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New Advances in Brain Amyloid Imaging for Alzheimer's

July 13, 2011

New Advances in Brain Amyloid Imaging for Alzheimer’s

Medscape Today

July 13, 2011

By Megan Brooks

Two new studies provide more evidence that fluorine-18-labeled radiotracers used with positron emission tomography (PET) can help detect and quantify β-amyloid in the brain associated with Alzheimer’s disease.

One study focuses on the PET imaging agent florbetapir, the other study on the PET tracer flutemetamol. Both were published online July 11 in the Archives of Neurology.

In a linked commentary,  William Jagust, MD, from the Helen Wills Neuroscience Institute and School of Public Health, University of California, Berkeley, says these studies “continue to advance the field” of amyloid imaging.

In their paper, Adam S. Fleisher, MD, from Banner Alzheimer’s Institute in Phoenix, Arizona, and a multicenter team report evidence that florbetapir PET can characterize brain amyloid burden in patients with clinically probably Alzheimer’s disease, mild cognitive impairment, and older cognitively normal adults.

The researchers also introduce criteria to determine whether a florbetapir PET image is associated with “an intermediate-to-high likelihood of pathologic Alzheimer’s disease or with having an identifiable cortical amyloid level above that seen in low-risk
controls,” they report.

The earlier study “focused on the association of florbetapir F18 PET activity with pathology in patients at the end of life, with and without dementia,” Dr. Fleisher noted in an email.

This latest study “emphasizes its ability to distinguish clinical syndromes of Alzheimer’s disease, as well as identify the degree of abnormality seen in normal aging populations  —  potential pre-clinical AD [Alzheimer's disease],” he explained.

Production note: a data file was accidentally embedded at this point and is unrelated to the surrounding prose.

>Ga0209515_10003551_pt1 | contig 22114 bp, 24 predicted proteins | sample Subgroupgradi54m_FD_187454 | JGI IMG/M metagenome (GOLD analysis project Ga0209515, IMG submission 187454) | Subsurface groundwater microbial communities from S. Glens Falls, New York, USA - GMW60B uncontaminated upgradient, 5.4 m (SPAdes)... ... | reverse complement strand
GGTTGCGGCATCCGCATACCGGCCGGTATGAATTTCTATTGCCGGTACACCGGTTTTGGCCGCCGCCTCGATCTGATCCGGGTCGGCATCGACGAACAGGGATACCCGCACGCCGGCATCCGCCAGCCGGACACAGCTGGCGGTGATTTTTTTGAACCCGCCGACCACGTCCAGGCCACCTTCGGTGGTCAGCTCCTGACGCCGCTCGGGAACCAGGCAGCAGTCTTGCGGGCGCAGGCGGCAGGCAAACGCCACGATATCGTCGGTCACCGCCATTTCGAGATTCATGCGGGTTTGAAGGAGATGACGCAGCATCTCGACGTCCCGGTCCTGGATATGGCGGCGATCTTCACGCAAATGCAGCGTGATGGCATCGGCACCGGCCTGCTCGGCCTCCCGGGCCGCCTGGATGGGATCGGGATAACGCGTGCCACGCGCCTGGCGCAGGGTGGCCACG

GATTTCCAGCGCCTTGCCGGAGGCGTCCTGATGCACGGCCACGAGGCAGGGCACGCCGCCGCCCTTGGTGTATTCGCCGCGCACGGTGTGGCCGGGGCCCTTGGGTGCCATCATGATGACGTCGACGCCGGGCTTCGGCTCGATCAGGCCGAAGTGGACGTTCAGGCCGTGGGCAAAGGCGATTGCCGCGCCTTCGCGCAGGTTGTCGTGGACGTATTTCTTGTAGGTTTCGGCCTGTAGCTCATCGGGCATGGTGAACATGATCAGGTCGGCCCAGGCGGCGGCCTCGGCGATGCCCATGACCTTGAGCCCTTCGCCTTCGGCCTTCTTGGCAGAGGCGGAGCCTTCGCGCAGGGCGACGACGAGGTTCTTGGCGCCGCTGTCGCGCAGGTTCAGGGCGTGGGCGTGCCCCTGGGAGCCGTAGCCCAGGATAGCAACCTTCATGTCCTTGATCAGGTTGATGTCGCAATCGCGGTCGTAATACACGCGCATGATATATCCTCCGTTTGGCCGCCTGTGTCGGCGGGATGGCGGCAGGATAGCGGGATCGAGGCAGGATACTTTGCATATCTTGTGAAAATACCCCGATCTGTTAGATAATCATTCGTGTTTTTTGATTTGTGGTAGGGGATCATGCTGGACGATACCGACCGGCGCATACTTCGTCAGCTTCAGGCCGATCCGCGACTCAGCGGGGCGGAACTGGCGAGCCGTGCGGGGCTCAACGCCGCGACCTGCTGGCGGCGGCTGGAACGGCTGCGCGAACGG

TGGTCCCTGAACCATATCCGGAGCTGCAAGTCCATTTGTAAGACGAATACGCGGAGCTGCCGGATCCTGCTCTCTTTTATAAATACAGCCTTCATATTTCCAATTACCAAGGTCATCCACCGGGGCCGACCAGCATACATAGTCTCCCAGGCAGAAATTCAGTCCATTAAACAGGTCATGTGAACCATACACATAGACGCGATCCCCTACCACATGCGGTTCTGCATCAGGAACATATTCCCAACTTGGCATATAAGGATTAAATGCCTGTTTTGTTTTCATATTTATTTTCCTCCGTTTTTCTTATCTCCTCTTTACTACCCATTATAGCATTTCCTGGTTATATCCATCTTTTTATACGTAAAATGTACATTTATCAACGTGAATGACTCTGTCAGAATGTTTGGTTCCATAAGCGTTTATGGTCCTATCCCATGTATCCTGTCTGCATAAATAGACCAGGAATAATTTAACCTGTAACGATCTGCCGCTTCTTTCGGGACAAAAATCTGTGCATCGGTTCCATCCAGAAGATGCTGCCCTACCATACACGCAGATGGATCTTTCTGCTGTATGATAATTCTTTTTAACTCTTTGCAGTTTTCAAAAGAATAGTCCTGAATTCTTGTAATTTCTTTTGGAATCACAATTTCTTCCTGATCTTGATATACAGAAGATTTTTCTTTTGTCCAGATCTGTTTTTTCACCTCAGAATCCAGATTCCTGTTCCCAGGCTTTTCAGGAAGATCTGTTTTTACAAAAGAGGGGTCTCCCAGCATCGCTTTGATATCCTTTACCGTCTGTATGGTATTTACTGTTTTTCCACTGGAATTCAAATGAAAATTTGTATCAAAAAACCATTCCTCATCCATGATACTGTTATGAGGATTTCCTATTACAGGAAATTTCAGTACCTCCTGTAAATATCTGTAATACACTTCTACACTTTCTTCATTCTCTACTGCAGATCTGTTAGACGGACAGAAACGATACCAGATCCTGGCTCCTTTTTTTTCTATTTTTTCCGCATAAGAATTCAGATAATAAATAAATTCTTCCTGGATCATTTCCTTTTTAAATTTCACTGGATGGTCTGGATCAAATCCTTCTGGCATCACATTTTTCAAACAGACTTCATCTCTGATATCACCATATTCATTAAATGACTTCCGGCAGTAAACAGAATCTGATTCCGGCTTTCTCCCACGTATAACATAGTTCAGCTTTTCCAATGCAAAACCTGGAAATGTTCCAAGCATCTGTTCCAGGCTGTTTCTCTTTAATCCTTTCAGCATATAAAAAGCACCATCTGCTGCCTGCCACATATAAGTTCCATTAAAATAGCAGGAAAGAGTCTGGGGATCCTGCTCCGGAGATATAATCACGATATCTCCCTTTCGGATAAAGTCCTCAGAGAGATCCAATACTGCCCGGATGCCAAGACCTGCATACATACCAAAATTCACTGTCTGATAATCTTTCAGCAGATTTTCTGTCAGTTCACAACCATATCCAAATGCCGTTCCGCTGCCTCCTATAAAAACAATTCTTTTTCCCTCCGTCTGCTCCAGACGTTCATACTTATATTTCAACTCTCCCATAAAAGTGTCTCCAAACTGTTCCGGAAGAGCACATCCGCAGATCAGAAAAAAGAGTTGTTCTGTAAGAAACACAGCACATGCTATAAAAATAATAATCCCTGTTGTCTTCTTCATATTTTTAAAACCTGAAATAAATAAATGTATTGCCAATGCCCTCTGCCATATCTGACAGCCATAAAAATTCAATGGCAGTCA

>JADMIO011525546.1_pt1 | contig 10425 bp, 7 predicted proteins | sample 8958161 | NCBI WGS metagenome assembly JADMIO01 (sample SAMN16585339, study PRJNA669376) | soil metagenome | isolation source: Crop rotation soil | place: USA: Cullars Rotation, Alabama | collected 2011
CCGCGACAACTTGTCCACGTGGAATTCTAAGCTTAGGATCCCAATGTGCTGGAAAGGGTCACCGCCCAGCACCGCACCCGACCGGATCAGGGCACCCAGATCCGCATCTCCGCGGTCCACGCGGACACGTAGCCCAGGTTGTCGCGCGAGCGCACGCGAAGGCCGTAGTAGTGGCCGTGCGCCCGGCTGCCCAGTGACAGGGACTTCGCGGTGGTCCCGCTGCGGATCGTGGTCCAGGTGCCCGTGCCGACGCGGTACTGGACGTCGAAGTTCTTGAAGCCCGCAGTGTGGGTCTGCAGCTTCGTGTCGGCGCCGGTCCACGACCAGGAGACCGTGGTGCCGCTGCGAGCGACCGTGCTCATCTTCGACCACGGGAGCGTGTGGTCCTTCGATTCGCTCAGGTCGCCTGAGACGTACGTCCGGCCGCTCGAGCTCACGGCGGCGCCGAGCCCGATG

Defining Thresholds

“The study also introduces thresholds of florbetapir PET levels associated with having ‘any amyloid’ in the brain, or levels associated with pathologically proven dementia of the Alzheimer’s type,” Dr. Fleisher said.

Included in the study were 68 individuals with probable Alzheimer’s disease, 60 with mild cognitive impairment, and 82 healthy controls who were at least 55 years of age.

The researchers computed cerebral-to-whole-cerebellar florbetapir mean standardized uptake value ratios and compared mean cortical ratios between the 3 groups.

They used a threshold of 1.17 or greater to signify pathologic levels of amyloid associated with Alzheimer’s disease based on separate antemortem PET and postmortem neuropathology data from 19 end-of-life patients in the earlier study.

They used a threshold of ratios greater than 1.08 to reflect the presence of any identifiable β-amyloid because this was the upper limit from a separate set of 46 individuals aged 18 to 40 years who did not carry the apolipoprotein E4 allele.

The researchers observed that mean cortical florbetapir ratios were highest in individuals with probable Alzheimer’s disease (1.39), intermediate in those with mild cognitive impairment (1.17), and lowest in healthy controls (1.05).